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Bleeder valve


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I’ll be rebuilding the brake wheel cylinders. The system will need to be bled and I believe the recommendation is start at the rear right wheel. The manual talks about a bleeder valve ( and tube) in the tool kit. I don’t have either. 
can someone send a picture of the original bleeder valve or offer a suggestion?

thanks in advance. It’s for my ‘29 75.

tom

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Hi Tom,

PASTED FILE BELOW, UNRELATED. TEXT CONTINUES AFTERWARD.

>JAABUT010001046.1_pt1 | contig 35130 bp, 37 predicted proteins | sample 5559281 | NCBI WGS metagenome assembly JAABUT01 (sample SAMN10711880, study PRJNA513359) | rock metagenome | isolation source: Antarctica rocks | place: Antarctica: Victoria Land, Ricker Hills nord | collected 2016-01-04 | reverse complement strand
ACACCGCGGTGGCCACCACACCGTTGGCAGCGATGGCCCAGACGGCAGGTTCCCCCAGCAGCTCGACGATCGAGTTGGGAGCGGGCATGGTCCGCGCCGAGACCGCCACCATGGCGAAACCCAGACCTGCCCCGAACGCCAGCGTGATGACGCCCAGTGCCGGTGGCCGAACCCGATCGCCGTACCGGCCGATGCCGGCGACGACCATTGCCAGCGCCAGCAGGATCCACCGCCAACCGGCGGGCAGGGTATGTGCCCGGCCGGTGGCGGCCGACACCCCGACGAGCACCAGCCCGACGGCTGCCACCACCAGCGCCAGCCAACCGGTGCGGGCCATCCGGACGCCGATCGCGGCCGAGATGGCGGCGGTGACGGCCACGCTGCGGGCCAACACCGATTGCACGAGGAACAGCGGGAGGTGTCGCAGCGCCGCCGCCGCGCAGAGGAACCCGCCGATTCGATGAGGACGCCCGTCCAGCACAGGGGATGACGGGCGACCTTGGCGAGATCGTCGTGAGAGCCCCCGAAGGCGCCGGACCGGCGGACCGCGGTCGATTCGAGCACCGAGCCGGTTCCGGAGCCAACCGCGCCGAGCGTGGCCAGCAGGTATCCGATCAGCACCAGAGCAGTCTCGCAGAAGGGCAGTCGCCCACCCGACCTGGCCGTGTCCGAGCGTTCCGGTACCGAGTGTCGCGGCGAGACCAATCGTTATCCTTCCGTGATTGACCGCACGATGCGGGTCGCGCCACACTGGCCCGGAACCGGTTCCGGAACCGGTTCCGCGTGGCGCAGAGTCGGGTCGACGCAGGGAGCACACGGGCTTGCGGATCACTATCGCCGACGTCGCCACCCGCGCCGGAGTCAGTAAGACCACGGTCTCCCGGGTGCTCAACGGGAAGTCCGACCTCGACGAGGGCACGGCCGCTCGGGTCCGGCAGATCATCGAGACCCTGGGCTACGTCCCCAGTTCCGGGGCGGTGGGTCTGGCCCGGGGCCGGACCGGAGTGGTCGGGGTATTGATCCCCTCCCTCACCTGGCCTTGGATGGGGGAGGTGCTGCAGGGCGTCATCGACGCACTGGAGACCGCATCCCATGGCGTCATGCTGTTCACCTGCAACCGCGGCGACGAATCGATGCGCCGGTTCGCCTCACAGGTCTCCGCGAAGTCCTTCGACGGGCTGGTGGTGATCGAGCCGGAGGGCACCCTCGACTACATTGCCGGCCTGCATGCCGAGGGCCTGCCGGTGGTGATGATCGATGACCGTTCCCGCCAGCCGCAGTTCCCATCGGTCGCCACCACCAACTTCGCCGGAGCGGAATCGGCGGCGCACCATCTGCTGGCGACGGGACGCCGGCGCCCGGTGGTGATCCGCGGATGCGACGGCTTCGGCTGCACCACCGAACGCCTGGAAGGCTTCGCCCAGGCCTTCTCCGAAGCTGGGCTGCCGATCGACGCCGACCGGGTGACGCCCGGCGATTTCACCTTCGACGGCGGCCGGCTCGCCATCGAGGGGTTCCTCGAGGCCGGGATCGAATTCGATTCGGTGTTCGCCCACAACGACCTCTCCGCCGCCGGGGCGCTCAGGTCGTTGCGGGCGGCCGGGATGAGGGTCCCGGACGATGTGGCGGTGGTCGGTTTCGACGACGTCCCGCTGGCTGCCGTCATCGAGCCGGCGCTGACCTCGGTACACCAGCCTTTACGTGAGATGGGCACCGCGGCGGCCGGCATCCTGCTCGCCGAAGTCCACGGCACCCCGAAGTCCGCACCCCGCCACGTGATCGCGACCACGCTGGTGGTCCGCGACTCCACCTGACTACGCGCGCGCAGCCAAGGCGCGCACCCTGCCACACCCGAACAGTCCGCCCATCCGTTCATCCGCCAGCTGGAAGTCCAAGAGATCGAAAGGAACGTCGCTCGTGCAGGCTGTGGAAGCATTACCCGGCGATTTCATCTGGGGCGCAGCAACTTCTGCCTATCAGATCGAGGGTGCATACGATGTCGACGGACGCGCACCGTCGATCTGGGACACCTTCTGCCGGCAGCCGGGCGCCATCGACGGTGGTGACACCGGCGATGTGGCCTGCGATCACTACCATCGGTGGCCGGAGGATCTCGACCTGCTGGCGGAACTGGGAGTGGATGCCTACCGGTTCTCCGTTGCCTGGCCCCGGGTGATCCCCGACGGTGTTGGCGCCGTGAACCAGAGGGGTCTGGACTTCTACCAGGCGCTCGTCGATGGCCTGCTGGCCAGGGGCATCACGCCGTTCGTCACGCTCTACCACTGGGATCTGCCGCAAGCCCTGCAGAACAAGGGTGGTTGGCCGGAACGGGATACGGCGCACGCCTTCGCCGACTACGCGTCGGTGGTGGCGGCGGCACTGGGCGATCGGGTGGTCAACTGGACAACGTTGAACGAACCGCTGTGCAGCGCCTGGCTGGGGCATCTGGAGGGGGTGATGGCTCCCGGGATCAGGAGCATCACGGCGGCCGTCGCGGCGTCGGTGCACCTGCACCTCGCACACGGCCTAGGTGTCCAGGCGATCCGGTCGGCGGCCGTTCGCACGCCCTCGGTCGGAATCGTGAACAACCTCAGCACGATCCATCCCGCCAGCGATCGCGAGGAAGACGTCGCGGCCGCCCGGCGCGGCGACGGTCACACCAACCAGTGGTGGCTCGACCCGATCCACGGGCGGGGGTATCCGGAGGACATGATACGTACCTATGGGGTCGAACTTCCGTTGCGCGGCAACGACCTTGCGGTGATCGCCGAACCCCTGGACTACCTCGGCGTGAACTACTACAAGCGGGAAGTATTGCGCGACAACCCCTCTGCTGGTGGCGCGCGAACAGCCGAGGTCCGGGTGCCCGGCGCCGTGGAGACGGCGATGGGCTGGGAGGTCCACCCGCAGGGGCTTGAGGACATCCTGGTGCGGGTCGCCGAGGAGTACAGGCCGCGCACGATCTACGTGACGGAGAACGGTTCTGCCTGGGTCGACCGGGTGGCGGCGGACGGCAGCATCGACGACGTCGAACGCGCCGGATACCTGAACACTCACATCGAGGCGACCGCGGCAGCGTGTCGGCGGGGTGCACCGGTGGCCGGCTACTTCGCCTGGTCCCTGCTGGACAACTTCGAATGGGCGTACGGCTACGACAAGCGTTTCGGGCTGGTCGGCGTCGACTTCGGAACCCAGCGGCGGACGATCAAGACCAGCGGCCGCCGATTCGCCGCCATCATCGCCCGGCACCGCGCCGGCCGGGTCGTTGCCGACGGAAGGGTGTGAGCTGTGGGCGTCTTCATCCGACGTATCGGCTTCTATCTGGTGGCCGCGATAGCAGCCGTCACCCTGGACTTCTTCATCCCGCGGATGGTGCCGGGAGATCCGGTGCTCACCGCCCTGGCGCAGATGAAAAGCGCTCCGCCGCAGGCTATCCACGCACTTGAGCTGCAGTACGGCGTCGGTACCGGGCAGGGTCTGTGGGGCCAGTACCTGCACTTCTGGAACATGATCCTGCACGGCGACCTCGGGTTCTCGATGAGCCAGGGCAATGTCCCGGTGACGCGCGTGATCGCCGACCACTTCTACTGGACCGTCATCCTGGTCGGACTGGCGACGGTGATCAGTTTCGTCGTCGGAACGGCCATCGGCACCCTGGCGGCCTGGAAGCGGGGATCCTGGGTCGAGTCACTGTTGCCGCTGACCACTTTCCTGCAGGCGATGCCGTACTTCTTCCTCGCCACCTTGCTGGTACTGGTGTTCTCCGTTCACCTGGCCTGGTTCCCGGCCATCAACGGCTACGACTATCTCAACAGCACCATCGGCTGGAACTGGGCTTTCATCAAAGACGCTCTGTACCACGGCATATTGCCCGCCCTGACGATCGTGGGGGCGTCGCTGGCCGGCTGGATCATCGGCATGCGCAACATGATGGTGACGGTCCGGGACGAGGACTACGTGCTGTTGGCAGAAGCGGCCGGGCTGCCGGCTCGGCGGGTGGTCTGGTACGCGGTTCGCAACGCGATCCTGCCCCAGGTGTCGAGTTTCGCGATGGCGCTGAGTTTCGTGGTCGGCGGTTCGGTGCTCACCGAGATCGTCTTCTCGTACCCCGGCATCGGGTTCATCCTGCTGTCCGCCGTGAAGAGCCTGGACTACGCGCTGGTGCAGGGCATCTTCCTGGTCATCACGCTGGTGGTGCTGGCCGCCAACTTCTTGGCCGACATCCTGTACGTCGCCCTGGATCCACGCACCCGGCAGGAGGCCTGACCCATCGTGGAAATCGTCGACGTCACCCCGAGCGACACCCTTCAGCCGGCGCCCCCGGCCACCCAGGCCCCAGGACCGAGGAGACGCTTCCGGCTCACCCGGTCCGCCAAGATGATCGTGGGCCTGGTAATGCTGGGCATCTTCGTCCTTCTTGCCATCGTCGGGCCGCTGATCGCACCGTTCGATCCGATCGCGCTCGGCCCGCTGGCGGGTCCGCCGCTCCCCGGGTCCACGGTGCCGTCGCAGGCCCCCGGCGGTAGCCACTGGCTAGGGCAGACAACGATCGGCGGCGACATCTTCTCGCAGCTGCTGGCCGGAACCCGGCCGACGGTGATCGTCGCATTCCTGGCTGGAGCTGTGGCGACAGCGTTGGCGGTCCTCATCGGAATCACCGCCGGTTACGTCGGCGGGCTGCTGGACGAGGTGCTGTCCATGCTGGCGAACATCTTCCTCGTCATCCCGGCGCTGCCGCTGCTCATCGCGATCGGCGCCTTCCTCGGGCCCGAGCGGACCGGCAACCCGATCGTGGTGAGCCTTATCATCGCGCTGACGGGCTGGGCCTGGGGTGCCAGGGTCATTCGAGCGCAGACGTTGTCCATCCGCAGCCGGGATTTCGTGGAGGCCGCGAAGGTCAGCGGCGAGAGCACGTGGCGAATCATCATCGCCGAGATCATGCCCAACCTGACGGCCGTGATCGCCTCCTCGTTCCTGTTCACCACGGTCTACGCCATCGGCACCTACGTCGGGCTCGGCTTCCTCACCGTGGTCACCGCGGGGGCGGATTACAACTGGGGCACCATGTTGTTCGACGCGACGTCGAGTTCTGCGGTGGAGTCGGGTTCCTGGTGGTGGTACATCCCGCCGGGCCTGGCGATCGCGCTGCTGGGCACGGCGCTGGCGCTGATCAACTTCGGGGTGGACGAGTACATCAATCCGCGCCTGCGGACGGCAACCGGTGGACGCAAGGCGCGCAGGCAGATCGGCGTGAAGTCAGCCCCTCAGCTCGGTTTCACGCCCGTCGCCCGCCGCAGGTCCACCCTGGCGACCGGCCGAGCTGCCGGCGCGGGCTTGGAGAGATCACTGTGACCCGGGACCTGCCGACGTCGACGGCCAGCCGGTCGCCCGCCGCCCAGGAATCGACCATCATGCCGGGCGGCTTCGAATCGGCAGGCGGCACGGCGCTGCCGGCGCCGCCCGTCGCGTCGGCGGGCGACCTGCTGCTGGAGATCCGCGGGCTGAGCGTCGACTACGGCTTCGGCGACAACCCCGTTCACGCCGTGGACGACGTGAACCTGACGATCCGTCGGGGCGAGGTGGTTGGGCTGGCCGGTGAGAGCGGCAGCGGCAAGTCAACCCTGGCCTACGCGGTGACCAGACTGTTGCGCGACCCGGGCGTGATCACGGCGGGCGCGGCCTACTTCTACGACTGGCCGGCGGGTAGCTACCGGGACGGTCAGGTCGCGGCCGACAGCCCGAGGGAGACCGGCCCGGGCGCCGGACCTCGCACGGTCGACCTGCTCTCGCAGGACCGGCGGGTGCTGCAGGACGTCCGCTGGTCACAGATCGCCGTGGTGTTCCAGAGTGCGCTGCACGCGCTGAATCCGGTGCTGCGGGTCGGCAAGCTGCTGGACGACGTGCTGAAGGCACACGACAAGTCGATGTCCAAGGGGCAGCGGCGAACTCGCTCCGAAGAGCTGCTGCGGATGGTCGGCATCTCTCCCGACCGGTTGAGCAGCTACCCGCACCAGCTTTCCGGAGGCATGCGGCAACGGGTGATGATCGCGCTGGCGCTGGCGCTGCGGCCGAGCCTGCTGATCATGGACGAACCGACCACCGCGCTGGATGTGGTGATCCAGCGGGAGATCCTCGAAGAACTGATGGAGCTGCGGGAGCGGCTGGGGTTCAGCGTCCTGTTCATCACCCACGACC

Not clear about what you are asking, but here is what your Bleeder Valve should look like, you should have one screwed into each of your 4 wheel cylinders, as far as a tube is concerned any tube will do as long as it fit tight over the nipple at the end of the valve (screw) and is long enough to drain the Brake fluid into a container.

Yes start at the furthest wheel cylinder and work your way to the nearest to the Master cylinder, hope this might help you.

 

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I think what they mean is to hook a rubber hose to the end of the bleeder screw and put the hose in a jar. That way you will not have brake fluid squirting all over the place when opening the valve to bleed when the brake pedal is pressed down.